FWIW I've been entirely happy with my 4G-equipped machine and don't believe I've ever had any noticeable benefit from my 5G device, which often falls back to 4G. I agree that will eventually change,

    • bitmasher

      I think the real reason for LTE vs 5g is most likely something mundane. In the category of something like 5G chips are expensive and / or in short supply.

      I finally gave in to the need to upgrade my Surface Pro 5 LTE (well officially its something like Surface Pro 2017 LTE) with a non LTE Surface Pro 8. I hope that tethering off my iphone will do the trick. Who knows how long it may be before that option is available.

  22. johnlavey

    cup of coffee all over the signature keyboard this past Saturday. Fortunately, it was Saturday and I was able to purchase a replacement keyboard that was delivered on Sunday. The 'wet' keyboard wasn't destroyed, but keying is difficult now. Things happen.

    • johnlavey

      I bought it. I love it. The only problem was that I spilled a full

    • yoshi

      Ooof. Better the keyboard than the tablet itself though.

    • bluvg

      One of the seldom-stated benefits of a detachable keyboard. Another is the ability to sit on a couch, put the display wherever you want it, and--separately--use a wireless keyboard wherever that is most comfortable.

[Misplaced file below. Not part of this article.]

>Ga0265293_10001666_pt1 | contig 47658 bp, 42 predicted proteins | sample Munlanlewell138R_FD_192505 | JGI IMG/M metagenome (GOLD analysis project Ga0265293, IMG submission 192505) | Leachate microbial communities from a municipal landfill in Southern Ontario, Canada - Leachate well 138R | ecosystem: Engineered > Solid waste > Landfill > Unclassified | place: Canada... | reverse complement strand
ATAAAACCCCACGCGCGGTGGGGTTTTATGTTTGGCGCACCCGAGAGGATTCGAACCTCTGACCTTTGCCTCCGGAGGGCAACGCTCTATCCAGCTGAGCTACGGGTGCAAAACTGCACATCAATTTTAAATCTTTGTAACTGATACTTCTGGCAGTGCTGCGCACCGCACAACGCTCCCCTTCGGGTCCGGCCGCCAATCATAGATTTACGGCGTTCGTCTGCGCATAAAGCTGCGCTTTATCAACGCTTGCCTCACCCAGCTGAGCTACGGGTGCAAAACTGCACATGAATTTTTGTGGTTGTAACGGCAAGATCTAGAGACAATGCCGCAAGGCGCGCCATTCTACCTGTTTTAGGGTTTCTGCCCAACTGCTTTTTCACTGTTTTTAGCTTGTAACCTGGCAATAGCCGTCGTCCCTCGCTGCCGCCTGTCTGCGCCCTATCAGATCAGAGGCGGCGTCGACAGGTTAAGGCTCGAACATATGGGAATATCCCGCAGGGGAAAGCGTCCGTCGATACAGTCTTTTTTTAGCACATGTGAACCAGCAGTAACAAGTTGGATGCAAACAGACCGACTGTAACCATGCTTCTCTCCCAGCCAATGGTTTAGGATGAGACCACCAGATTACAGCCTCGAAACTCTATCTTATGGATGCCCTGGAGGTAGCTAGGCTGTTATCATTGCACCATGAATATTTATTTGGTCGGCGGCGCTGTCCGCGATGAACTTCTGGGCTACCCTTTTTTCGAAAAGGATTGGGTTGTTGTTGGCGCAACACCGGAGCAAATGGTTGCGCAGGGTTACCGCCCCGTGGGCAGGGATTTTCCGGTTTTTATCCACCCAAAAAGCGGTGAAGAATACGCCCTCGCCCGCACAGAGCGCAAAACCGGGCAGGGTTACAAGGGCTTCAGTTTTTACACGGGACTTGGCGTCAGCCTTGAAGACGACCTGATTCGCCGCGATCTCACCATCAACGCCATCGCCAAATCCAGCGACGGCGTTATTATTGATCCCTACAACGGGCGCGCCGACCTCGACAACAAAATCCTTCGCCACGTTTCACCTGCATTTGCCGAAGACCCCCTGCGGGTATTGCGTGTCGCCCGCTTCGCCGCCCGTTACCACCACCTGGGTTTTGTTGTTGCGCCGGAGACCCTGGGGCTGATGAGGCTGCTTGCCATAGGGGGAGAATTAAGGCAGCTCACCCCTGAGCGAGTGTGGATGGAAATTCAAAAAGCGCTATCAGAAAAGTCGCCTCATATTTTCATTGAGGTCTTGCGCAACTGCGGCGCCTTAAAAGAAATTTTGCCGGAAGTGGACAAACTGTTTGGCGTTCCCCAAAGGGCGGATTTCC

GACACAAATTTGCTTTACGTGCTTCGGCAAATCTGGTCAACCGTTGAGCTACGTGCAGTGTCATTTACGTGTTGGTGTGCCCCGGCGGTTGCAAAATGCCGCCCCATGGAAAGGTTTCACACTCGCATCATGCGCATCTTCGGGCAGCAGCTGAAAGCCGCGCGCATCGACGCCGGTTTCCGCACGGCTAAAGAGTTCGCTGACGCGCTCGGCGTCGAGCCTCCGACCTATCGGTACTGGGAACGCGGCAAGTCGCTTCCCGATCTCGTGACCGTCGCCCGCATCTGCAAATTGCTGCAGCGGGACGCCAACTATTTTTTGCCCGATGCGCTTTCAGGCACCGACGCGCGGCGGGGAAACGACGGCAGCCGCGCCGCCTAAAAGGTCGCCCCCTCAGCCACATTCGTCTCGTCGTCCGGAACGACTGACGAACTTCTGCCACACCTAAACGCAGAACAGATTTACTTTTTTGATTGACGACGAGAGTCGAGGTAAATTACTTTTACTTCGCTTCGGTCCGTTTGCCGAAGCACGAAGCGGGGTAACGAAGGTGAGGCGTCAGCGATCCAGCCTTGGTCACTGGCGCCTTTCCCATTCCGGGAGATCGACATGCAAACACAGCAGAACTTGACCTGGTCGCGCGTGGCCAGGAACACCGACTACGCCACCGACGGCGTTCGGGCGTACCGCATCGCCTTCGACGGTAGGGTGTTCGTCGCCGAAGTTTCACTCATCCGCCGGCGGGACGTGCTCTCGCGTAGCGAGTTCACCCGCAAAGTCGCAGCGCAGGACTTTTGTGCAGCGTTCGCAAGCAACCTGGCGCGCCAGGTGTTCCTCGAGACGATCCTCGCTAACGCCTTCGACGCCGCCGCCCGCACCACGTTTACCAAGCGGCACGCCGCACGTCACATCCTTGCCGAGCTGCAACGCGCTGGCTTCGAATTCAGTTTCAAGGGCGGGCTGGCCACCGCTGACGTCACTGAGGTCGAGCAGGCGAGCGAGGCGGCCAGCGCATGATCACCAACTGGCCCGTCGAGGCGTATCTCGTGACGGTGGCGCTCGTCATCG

• paradyne

      A great advantage of the detachable keyboard. But also a great advantage of the keyboard not coming with the device! Imagine it came bundled. Nobody would sell them separately. No choice of colours either because there are enough combinations of spec without that, they just would never do it.

  23. yoshi

    I purchased a MacBook recently but I was so close to buying this instead. I'm still in my return period though, so, you never know. I've never had a Surface, but I absolutely loved the Pro 8 when messing around with it in-store.

    • yoshi

      Also, I'd love a device that takes place of a laptop and a tablet. With purchasing the MacBook, I now I have that and an iPad. It feels sort of ridiculous having 2 devices like that, when one exists that can do both.

      Yes, I'm using the comment section to convince myself to get this :)

      • wright_is